But the biggest conversation-starter in this space is usually the mushroom burial suit. In 2011, the artist Jae Rhim Lee appeared in a hit TED talk describing a pajama-like outfit she’d created that was seeded with mushrooms to aid in human decomposition.
Today, the Infinity Burial Suit is a real product for sale. It includes a built-in biomix of mushrooms and other microorganisms the company says can “neutralize toxins” and more effectively deliver nutrients to surrounding plants. While some natural burial advocates have questioned the efficacy and necessity of the product, there’s no question the suit has spurred meaningful talk around death, the environment, and final wishes. Last year, the 90210 actor Luke Perry was even buried in one.
Several other companies also make slightly more prosaic shrouds suitable for natural burial, too. Kinkaraco shrouds, which debuted in 2005 on Six Feet Under, come in options that include special straps for lowering a body directly into the earth. They can be made in cotton or linen, or, for a more deluxe option, silk harvested from recycled saris and lined with fragrant herbs. Vale Shrouds are made of a cotton/hemp blend with maple wood rings, while the options at Last Dance Shrouds include a burial garment made out of recycled shirts. You can even send in your own fabric — think a favored quilt or tablecloth — to be incorporated.
Fashion and the future
Currently, Interlandi is thinking about garments that would be suitable for use in newer body disposal methods like recomposition (also called human composting) or alkaline hydrolysis. The latter, which uses an alkali solution and heat to fast-forward the natural decomposition process, generally involves bodies going in naked, says Interlandi. But that can bring up concerns about dignity, and it removes an opportunity for ritual, she notes. A protein-based garment that can be dissolved by the chemicals used in alkaline hydrolysis just like a corpse could be a solution.
Interlandi will also soon launch The Interland, which she describes as “design for a place between this [one] and the next.” The product line will include several blank garments meant to support families and end-of-life facilitators to create beautiful final memories by embellishing them together. “The magic is getting together with your family, and painting, decorating,” she explains. “Sitting down to make something for this corpse, with that future corpse, generally is the best way to do it.”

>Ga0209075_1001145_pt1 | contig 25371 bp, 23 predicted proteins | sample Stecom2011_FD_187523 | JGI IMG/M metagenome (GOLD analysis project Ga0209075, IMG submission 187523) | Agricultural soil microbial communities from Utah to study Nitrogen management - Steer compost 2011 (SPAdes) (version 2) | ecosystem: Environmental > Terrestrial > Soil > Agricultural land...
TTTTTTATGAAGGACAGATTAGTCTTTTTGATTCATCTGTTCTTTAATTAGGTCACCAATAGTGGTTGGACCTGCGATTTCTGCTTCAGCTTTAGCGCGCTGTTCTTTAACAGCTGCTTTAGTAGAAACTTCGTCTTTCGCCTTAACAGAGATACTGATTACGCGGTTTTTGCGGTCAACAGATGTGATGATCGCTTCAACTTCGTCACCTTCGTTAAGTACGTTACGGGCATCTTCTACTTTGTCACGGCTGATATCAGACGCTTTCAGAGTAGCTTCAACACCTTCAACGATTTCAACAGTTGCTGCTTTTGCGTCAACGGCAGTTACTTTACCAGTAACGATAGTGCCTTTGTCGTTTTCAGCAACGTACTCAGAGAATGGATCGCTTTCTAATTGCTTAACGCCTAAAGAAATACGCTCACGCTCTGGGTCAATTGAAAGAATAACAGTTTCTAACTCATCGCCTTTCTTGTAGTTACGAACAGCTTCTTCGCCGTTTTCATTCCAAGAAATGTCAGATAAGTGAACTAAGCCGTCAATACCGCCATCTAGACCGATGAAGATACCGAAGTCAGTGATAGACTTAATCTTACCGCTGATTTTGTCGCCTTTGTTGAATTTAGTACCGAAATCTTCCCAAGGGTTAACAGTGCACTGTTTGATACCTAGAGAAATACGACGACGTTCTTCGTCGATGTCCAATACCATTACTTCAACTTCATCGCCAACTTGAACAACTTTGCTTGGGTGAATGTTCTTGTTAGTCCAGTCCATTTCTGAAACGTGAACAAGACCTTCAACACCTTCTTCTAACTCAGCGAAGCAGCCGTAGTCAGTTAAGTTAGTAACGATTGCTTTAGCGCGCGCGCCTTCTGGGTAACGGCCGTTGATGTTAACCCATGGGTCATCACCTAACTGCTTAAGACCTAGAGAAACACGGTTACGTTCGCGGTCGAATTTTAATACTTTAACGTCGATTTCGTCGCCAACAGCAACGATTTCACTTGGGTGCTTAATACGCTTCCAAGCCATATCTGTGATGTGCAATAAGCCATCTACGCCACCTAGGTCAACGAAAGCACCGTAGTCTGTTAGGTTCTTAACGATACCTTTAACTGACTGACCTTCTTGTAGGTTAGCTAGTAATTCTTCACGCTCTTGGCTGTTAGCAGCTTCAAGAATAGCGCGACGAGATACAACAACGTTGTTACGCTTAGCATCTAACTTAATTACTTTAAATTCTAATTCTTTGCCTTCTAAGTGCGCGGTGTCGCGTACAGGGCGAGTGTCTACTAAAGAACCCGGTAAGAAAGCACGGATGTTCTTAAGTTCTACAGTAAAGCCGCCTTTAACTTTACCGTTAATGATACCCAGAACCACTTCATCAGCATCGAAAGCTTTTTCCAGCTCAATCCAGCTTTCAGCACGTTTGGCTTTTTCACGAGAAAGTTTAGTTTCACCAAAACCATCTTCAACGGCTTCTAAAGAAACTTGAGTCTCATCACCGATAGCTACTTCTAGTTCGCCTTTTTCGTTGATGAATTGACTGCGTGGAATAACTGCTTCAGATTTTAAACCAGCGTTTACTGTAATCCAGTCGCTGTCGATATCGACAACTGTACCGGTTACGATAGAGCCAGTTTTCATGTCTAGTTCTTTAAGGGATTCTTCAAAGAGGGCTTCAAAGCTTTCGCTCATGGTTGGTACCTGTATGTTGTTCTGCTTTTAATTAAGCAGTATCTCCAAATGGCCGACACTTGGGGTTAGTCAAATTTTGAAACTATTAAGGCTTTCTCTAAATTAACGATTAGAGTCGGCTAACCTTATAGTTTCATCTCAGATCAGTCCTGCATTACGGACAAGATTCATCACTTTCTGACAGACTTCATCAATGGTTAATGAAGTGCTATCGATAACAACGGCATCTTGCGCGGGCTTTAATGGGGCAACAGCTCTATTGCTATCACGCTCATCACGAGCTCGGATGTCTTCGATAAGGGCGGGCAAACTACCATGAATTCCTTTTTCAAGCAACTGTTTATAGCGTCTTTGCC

The process can involve color and paint, being outside together, perhaps making a mess. The whole thing moves people away from the clinical, medical side of dying, she says, and into a place where people create something special and personal.
But, she says, you also don’t need to purchase her products — or anyone else’s — to create special burial clothes. “What are the bedsheets you’ve held onto for years, what about the curtains? What are the tactile things that you’ve held onto, and why have you held onto them?” she asks. Favorite garments can be unpinned and resewn if they no longer fit, perhaps used as panels in something larger, as Interlandi has done with several clients. “Use the colorful cotton sheet from your kids’ bed that you used to keep. Everyone has those throw rugs and pillows … [just] try to avoid polyester, nylon, acrylic, from a biodegradable aspect.”
Whatever you do, she says, make it something you love. “This is the last thing that you’re going to have against your body. It is the last thing that your family will see you in and associate you in.”
In an odd way, the creation — and even the wearing — of a death garment can be something to look forward to. The final outfit is “more special than your wedding frock,” she says, “because it’s the one that everyone’s going to have.”
Bess Lovejoy writes the ‘Future of Death’ column for Considerable. She is the author of Rest in Pieces: The Curious Fates of Famous Corpses. She has written about death and unusual history for The New York Times, Lapham’s Quarterly, Smithsonian.com, Mental Floss, Atlas Obscura, and elsewhere.